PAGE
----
The state of Alabama had also been mentioned as a potential candidate location, and was no longer seen as a contender, possibly because Talladaga currently is home to the International Motorsports Hall of Fame, which is not affiliated with NASCAR. The only northern area that considered bidding was in the state of Michigan. Detroit prepared bids, but state officials decided not to submit the proposals. The cities of Richmond, Virginia, and Kansas City, Kansas, were actually among the five finalists, but on January 5, 2006, NASCAR announced they had been eliminated from the running, leaving just Daytona, Atlanta and Charlotte as the remaining cities. [1]

Eligibility and selection process [4]


Former drivers must have been active in NASCAR for at least 10 years, and retired for at least three. Non-drivers must have been involved in the industry at least ten years. Some candidates with shorter careers will be considered if there were special circumstances.

Selection process


A 20-member nominating committee chooses nominees from those who are eligible. The committee consists of:
Seven NASCAR representatives;
NASCAR Hall of Fame Executive Director Winston Kelley;
NASCAR Hall of Fame Historian;
Track owners (Two each from International Speedway Corporation and Speedway Motorsports Incorporated, the Hulman family (Indianapolis Motor Speedway), the Mattioli family (Pocono Raceway), and Dover International Speedway)
Four track owners from historic short tracks: Bowman-Gray Speedway in Winston-Salem, N.C.; Greenville-Pickens Speedway in Greenville, S.C.; Riverhead Raceway in Riverhead, N.Y; and Toyota Speedway at Irwindale in Irwindale, CA. (While Toyota Speedway opened in 1999, the track is in a market that has long has NASCAR tracks but many no longer exist.)


After the nomination committee selects the list of candidates, a total of 48 votes are cast by a voting committee, which consists of the nominating committee and the following:
14 media representatives: Three each from the National Motorsports Press Association, the Associated Press Sports Editors and the Eastern Motorsports Press Association; one each from current media rights holders Fox, Turner Sports (TNT), ESPN/ABC, Motor Racing Network and Performance Racing Network;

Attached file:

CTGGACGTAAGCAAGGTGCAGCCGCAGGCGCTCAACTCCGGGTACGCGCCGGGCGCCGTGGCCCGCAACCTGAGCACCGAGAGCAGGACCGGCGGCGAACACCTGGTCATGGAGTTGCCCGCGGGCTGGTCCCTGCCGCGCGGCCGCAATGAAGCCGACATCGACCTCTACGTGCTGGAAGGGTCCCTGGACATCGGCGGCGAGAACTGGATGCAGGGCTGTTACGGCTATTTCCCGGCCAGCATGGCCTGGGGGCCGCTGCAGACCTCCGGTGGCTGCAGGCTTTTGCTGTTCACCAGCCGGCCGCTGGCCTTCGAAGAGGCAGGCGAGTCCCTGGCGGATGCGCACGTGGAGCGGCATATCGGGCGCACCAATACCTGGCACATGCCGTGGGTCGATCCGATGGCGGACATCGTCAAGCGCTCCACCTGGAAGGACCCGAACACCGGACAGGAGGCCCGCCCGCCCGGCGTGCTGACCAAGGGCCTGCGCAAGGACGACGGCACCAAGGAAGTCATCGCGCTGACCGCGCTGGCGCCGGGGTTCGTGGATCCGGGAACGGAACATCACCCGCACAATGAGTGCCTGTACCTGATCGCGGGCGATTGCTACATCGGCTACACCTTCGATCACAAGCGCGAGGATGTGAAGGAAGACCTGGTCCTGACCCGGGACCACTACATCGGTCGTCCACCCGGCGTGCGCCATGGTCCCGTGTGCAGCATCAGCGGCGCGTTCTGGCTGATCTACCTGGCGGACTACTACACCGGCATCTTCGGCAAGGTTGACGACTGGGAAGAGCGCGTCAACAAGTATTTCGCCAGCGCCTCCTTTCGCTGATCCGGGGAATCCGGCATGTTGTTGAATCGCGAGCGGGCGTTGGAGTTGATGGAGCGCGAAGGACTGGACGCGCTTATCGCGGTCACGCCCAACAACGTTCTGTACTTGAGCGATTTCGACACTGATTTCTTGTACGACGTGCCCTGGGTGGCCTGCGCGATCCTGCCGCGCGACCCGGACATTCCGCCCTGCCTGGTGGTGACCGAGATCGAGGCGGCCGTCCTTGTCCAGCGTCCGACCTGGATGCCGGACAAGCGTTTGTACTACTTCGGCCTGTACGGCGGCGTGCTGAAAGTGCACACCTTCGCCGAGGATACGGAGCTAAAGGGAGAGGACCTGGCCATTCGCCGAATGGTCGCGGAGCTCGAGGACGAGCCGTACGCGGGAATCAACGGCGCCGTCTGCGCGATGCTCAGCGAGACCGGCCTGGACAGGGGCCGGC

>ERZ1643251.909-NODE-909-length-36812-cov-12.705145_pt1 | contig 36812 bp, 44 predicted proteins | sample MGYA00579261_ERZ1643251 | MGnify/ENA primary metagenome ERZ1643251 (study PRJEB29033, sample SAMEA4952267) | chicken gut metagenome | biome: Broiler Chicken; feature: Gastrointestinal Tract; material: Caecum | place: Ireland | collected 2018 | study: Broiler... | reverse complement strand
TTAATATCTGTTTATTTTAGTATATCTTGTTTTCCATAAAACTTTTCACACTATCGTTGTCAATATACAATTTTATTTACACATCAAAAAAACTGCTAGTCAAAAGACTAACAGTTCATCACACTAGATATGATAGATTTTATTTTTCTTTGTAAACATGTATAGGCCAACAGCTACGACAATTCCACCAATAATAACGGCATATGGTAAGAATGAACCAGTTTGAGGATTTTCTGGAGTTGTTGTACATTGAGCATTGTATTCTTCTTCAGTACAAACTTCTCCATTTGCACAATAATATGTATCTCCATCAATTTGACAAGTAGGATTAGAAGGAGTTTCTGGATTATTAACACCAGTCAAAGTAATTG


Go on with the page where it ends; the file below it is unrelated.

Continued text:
One representative each from the current manufacturers - Chevrolet, Dodge, Ford and Toyota;
Three retired drivers;
Three retired owners;
Three retired crew chiefs;
One ballot which will represent the results of a nationwide fan vote.

Inductees into the Hall of Fame

Charter Class: Class of 2010

On October 14, 2009, the NASCAR Hall of Fame panel met at the Charlotte Convention Center in Charlotte, North Carolina, to select the Charter Class of 2010. The five who were selected were:[5][6]
Dale Earnhardt, owner-driver and seven time drivers champion;
Bill France, Sr., NASCAR founder and promoter;
Bill France, Jr., promoter who succeeded his father and expanded the sport to national exposure;
Junior Johnson, owner-driver who won six championships as an owner;
Richard Petty, owner-driver who also won seven championships and 200 races as a driver.

The class was inducted on May 23, 2010.

Class of 2011

The members of the Class of 2011 are:[7]
Bobby Allison, driver and 1983 Winston Cup Series Champion;
Ned Jarrett, driver (1965 Cup Series Champion) and broadcaster;
Bud Moore, car owner and mechanic;
David Pearson, driver, 3 time champion, and second on the all time win list with 105 wins;
Lee Petty, driver, car owner, 3 time champion, and winner of the first Daytona 500.

The Class of 2011 was announced on October 13, 2010, and was inducted on May 23, 2011.

Class of 2012
Richie Evans, driver, nine time NASCAR Whelen Modified Tour champion(Then NASCAR National Modified Series and Winston Modified Tour);
Dale Inman, crew chief, eight time Winston Cup Series champion (1964, 1967, 1971, 1972, 1974, 1975,1979 with Richard Petty, and 1984 with Terry Labonte);
Darrell Waltrip, driver, 84 career wins, three time Winston Cup Series champion (1981, 1982, 1985), and broadcaster;
Glen Wood, owner, founder of legendary Wood Brothers Racing team, 98 career wins;
Cale Yarborough, driver, 83 career wins, and three time Winston Cup Series champion (1976, 1977, 1978).


The ticket prices are Adult $19.95, Senior (60+) $17.95, Military $17.95, and Children (5-12) $12.95. Open daily 10 a.m. - 6 p.m. (closed only Easter, Thanksgiving and Christmas)[8]


1.^ Lyttle, Steve; Marusak, Joe (2010-05-12). "Charlotte celebrates NASCAR Hall of Fame's opening day". The Charlotte Observer. Retrieved 2010-05-12.
2.^ Ryan, Nate (October 11, 2008). "First artifact unveiled at NASCAR Hall of Fame". USA Today. Retrieved 2008-10-31.
3.^ Bob Pockrass (May 19, 2009). "NASCAR inks deal with to develop online racing series". Retrieved 2010-04-13.
4.^ .
5.^ Class of 2010 Inductees. NASCAR Hall of Fame official website. Retrieved 2011-02-11.
6.^ McGarr, Elizabeth (December 23, 2010). "The Class Of 2010: The Hall's inaugural class included a king, a former bootlegger, two members of NASCAR's first family and the man they called the Intimidator". Sports Illustrated. Time Inc. Retrieved 2011-02-11.
7.^ Class of 2011. NASCAR Hall of Fame official website. Retrieved 2011-02-11.
8.^ (